In April 2011, 58-year-old Cathy Hutchinson served herself coffee. The action would have been unremarkable, except that Hutchinson served herself using a robotic arm that she controlled with her thoughts. Hutchinson suffered a brainstem stroke almost 15 years earlier that left her unable to move any of her limbs.
Such a feat was made possible by the BrainGate research team - a group of scientists and engineers at Brown, Massachusetts General Hospital, Stanford University and Providence VA Medical Center. The team is working to restore independence to paralyzed individuals through interfaces that translate neural signals into commands that control external devices, like computer cursors and robotic arms. The team's most recent paper, which described Hutchinson's coffee drinking, was published in the journal Nature in May.
Opening the gates
One of the project's first major milestones occurred in 2005 when the researchers heard the sounds of neurons firing from the motor cortex of a paralyzed patient for the first time. Stroke and spinal injury damages the connections between the brain and muscles, but what the researchers discovered was that the brain was still capable of firing signals to initiate movement.
"That was a really big deal because many of us thought, including me, that it might just shut down altogether," said John Donoghue PhD'79 P'09 P'12, a professor of neuroscience, director of the Brown Institute of Brain Science and co-leader on the second phase of the BrainGate clinical trials, BrainGate2.
Since that catalyzing discovery, researchers have been working to create sensors to implant in the brain to pick up the neural signals, algorithms to translate the complicated patterns of firing neurons and external devices for the algorithms to control.
Ultimately, the researchers hope to remove the external devices altogether and reconnect the brain to paralyzed muscles using the Functional Electrical Stimulation technology being developed at Case Western University. Doing so would involve surgically implanting wires in patients' limbs that would replace their damaged connections in order to directly stimulate their own muscles.
Donoghue said early simulations suggest such a system is possible but is likely years away.
Though the premise is simple, translating neural signals into usable commands is a difficult endeavor in practice. In order to calibrate their interfaces, researchers ask participants to first imagine doing a specific action. For example, a participant may watch a computer cursor move around the screen and then imagine that he is moving it himself.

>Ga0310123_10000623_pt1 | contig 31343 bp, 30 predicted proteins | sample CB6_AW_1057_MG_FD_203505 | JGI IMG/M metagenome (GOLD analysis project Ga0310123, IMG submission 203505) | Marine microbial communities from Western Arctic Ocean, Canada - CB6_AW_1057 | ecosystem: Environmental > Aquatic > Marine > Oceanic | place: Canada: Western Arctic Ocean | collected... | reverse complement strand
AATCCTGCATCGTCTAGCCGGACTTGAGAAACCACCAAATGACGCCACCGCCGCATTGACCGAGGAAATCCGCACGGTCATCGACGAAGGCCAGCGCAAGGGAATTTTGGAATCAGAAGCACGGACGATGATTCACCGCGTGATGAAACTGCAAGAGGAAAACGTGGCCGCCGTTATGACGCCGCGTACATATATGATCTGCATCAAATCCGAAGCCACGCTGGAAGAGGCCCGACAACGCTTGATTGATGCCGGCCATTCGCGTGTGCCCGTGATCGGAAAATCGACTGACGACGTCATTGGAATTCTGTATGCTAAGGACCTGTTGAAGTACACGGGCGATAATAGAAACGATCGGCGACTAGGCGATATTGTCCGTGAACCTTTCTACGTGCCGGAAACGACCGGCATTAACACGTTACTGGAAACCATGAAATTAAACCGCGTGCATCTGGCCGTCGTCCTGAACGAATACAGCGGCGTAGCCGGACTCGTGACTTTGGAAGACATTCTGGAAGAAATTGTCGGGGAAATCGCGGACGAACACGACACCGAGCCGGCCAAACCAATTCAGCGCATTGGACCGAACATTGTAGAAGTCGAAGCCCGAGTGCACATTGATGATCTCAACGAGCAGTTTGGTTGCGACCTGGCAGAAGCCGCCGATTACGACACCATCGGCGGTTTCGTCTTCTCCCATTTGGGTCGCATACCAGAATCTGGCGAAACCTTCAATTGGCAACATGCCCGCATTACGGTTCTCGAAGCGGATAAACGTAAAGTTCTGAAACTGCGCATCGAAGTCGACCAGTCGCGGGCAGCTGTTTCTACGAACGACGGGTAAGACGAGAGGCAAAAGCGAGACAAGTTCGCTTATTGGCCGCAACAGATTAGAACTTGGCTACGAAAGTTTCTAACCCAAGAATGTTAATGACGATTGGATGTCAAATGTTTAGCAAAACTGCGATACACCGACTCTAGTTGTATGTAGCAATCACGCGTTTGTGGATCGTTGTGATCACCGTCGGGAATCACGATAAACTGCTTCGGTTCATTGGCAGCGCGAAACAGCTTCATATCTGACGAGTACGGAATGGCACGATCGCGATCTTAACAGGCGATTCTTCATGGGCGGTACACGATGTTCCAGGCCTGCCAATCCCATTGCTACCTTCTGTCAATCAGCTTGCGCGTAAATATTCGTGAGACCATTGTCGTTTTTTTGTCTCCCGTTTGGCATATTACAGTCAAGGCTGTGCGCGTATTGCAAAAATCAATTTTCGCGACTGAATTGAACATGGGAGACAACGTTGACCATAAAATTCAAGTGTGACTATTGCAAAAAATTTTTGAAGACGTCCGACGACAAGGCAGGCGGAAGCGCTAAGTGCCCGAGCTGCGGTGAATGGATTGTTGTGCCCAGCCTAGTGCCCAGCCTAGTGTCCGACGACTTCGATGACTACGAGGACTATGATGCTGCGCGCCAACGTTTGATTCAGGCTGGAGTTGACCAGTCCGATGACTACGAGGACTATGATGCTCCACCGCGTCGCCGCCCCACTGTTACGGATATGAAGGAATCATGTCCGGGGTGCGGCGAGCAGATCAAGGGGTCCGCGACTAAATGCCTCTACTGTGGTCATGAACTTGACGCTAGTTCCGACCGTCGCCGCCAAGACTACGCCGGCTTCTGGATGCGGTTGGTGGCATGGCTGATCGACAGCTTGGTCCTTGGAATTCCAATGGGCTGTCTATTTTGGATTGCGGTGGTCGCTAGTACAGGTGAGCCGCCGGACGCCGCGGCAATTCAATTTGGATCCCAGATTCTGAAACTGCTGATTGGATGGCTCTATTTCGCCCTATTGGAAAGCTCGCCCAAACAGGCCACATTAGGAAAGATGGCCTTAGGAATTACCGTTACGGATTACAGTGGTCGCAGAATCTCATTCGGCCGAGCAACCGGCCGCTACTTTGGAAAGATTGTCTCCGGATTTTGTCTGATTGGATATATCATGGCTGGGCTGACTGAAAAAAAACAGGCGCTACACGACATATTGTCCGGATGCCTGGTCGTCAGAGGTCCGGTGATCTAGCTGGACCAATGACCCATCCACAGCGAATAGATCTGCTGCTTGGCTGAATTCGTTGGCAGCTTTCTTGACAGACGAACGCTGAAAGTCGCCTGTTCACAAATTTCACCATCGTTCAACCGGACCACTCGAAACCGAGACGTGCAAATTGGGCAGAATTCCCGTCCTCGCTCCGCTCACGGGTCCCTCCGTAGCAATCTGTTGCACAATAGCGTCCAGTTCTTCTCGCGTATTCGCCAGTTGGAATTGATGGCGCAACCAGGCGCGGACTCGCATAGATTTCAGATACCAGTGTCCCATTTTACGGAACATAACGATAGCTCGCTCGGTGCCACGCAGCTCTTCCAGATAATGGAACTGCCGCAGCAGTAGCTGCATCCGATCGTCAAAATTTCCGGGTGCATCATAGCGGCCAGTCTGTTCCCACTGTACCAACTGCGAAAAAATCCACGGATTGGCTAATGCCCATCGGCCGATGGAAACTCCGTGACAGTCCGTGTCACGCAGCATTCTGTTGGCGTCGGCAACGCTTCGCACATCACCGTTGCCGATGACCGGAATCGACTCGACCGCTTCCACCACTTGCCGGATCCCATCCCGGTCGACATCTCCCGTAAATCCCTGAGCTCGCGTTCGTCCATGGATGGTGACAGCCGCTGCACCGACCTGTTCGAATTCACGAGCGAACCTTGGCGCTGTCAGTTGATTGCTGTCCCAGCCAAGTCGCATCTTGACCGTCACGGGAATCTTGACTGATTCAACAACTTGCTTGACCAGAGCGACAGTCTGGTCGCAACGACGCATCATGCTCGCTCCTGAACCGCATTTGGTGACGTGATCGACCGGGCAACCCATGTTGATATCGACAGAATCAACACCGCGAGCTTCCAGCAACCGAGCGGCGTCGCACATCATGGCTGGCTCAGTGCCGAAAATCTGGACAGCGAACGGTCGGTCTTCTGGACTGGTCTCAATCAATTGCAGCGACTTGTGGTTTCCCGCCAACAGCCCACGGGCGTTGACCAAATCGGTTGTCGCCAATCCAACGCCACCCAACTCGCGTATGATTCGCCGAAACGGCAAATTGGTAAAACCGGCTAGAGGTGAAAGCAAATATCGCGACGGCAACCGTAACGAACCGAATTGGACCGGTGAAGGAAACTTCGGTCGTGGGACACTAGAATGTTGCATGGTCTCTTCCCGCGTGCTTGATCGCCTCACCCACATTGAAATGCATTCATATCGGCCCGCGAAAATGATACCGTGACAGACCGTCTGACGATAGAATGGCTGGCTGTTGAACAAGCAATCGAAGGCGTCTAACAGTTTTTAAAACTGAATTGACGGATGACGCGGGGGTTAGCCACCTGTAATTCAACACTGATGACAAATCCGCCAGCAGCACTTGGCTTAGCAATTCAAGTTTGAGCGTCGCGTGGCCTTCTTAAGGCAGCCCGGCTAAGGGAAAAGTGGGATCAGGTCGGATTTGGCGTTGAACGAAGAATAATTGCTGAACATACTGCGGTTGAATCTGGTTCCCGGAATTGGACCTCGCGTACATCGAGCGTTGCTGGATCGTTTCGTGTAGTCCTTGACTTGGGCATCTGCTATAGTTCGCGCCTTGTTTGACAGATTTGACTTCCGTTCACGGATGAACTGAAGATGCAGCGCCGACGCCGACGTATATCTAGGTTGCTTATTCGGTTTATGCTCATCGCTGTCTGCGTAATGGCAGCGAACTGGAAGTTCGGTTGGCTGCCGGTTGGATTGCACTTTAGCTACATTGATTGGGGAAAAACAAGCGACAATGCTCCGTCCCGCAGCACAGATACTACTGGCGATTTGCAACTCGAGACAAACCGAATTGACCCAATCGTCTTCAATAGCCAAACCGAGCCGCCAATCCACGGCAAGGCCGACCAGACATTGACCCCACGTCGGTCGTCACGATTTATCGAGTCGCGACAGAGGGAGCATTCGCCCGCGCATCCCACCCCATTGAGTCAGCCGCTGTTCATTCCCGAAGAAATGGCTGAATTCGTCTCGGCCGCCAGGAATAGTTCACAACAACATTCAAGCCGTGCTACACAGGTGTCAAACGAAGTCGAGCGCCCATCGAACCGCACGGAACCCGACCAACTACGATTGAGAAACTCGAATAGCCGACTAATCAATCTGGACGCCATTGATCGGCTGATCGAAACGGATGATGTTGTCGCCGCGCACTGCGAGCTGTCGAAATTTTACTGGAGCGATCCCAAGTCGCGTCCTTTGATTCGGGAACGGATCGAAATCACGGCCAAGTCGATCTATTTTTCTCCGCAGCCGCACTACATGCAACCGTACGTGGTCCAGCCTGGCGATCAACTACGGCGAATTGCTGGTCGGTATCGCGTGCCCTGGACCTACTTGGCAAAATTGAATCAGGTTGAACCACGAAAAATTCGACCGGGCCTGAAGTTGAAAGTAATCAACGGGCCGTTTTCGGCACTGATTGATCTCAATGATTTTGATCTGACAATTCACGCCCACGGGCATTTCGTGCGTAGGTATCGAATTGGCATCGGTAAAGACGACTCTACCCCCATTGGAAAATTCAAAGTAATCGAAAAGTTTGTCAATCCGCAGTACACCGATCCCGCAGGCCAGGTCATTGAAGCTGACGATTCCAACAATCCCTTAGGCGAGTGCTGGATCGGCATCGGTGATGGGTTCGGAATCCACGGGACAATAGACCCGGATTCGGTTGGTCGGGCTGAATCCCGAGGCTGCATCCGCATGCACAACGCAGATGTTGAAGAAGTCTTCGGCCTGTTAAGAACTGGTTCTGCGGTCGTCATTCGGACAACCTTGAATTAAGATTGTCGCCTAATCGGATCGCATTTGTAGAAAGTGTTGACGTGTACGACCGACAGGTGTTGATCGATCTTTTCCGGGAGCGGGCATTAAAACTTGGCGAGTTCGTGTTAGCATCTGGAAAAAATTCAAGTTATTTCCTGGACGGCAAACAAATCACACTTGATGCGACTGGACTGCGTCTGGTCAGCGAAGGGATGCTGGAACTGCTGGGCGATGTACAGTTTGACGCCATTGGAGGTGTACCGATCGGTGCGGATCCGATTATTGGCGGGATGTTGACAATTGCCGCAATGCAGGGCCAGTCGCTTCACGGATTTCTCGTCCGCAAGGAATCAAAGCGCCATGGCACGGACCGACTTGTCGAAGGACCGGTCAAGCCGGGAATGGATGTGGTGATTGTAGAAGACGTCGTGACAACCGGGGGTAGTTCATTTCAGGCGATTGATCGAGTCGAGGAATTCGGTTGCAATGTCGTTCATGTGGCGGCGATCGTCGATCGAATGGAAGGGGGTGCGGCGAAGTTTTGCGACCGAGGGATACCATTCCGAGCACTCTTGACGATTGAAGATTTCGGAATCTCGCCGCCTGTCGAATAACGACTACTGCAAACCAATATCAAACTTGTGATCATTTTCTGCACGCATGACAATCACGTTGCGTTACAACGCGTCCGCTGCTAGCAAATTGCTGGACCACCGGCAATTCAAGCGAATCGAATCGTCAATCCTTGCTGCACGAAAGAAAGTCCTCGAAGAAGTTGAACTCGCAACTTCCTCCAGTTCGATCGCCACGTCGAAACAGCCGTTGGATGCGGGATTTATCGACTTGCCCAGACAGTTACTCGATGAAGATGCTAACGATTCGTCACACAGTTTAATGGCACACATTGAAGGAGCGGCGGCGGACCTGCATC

Such a thought will stimulate neurons in his motor cortex, and researchers can then pick up and record that sequence using the sensor implanted in his brain. They then calibrate the algorithm so that the cursor's movement will align with the way the participant imagines it moving.
But the method does not work perfectly. Two participants - Hutchinson and a 66-year-old tetraplegic man - controlled robotic arms and attempted to reach, touch and grasp small foam balls, according to the May 2012 paper. Hutchinson tried out both a robotic prosthetic arm and an arm mounted on a table, while the other participant only worked with the prosthetic arm. Both arms came from outside companies.
Hutchinson was able to touch the ball in about 60 percent of her trials. With the mounted arm, she was able to grasp the target around 20 percent of the time and with the prosthetic, around 45 percent of the time. She performed almost 160 trials in total. The other participant was able to touch the ball in over 95 percent of his 45 trials and grasp it in around 60 percent.
One of the reasons that the participants were unable to control the arms perfectly is that neural signals vary in ways the researchers do not completely understand.
"Even if you repeat the same action every time, the neurons don't do the exact same thing," Donoghue said. To program the arms, the team uses a statistical framework that takes into account the neural firings of past trials to determine a subject's probable intention.
"You sort of take a guess," Donoghue said. "It's a well-established mathematical framework that comes from computer science."
One limitation of the study is that the researchers did not address motor learning - changes in individuals' response abilities as they practice, wrote Jose Contreras-Vidal, the director of the Laboratory for Noninvasive Brain-Machine Interface Systems and a professor of electrical and computer engineering at the University of Houston who was not involved in the study, in an email to The Herald.